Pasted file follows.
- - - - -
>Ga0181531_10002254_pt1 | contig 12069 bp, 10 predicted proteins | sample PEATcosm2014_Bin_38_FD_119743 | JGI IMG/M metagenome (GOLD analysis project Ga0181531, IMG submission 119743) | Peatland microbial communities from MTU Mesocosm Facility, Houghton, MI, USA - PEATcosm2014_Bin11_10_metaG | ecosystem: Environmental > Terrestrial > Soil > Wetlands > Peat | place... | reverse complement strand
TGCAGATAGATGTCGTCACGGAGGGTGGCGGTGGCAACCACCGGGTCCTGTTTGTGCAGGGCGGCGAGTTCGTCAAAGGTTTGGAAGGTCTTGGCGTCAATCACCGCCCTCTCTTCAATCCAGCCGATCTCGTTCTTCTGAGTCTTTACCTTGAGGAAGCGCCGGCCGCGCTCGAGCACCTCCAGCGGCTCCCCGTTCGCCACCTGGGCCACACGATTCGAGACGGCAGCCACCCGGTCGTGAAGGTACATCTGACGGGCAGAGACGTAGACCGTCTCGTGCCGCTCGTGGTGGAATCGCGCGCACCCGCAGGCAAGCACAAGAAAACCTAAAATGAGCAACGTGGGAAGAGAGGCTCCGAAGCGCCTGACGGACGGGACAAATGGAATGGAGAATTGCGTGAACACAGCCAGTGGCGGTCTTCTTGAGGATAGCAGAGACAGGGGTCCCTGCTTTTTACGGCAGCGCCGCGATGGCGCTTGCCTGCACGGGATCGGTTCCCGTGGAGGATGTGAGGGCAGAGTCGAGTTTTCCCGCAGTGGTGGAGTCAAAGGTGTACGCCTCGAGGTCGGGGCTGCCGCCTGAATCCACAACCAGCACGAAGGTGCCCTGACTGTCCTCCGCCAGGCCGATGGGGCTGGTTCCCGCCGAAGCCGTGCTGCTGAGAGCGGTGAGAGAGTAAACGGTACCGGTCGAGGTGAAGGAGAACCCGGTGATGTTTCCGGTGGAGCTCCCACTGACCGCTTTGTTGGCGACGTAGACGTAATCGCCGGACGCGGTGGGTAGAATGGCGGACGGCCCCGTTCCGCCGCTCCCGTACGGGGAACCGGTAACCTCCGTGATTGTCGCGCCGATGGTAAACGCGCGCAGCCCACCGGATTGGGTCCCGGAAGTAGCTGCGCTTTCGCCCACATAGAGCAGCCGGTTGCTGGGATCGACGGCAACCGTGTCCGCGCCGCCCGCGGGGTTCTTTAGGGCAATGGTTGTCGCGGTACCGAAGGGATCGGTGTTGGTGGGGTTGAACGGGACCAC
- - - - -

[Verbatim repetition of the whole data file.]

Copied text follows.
>Ga0181531_10002254_pt1 | contig 12069 bp, 10 predicted proteins | sample PEATcosm2014_Bin_38_FD_119743 | JGI IMG/M metagenome (GOLD analysis project Ga0181531, IMG submission 119743) | Peatland microbial communities from MTU Mesocosm Facility, Houghton, MI, USA - PEATcosm2014_Bin11_10_metaG | ecosystem: Environmental > Terrestrial > Soil > Wetlands > Peat | place... | reverse complement strand
TGCAGATAGATGTCGTCACGGAGGGTGGCGGTGGCAACCACCGGGTCCTGTTTGTGCAGGGCGGCGAGTTCGTCAAAGGTTTGGAAGGTCTTGGCGTCAATCACCGCCCTCTCTTCAATCCAGCCGATCTCGTTCTTCTGAGTCTTTACCTTGAGGAAGCGCCGGCCGCGCTCGAGCACCTCCAGCGGCTCCCCGTTCGCCACCTGGGCCACACGATTCGAGACGGCAGCCACCCGGTCGTGAAGGTACATCTGACGGGCAGAGACGTAGACCGTCTCGTGCCGCTCGTGGTGGAATCGCGCGCACCCGCAGGCAAGCACAAGAAAACCTAAAATGAGCAACGTGGGAAGAGAGGCTCCGAAGCGCCTGACGGACGGGACAAATGGAATGGAGAATTGCGTGAACACAGCCAGTGGCGGTCTTCTTGAGGATAGCAGAGACAGGGGTCCCTGCTTTTTACGGCAGCGCCGCGATGGCGCTTGCCTGCACGGGATCGGTTCCCGTGGAGGATGTGAGGGCAGAGTCGAGTTTTCCCGCAGTGGTGGAGTCAAAGGTGTACGCCTCGAGGTCGGGGCTGCCGCCTGAATCCACAACCAGCACGAAGGTGCCCTGACTGTCCTCCGCCAGGCCGATGGGGCTGGTTCCCGCCGAAGCCGTGCTGCTGAGAGCGGTGAGAGAGTAAACGGTACCGGTCGAGGTGAAGGAGAACCCGGTGATGTTTCCGGTGGAGCTCCCACTGACCGCTTTGTTGGCGACGTAGACGTAATCGCCGGACGCGGTGGGTAGAATGGCGGACGGCCCCGTTCCGCCGCTCCCGTACGGGGAACCGGTAACCTCCGTGATTGTCGCGCCGATGGTAAACGCGCGCAGCCCACCGGATTGGGTCCCGGAAGTAGCTGCGCTTTCGCCCACATAGAGCAGCCGGTTGCTGGGATCGACGGCAACCGTGTCCGCGCCGCCCGCGGGGTTCTTTAGGGCAATGGTTGTCGCGGTACCGAAGGGATCGGTGTTGGTGGGGTTGAACGGGACCAC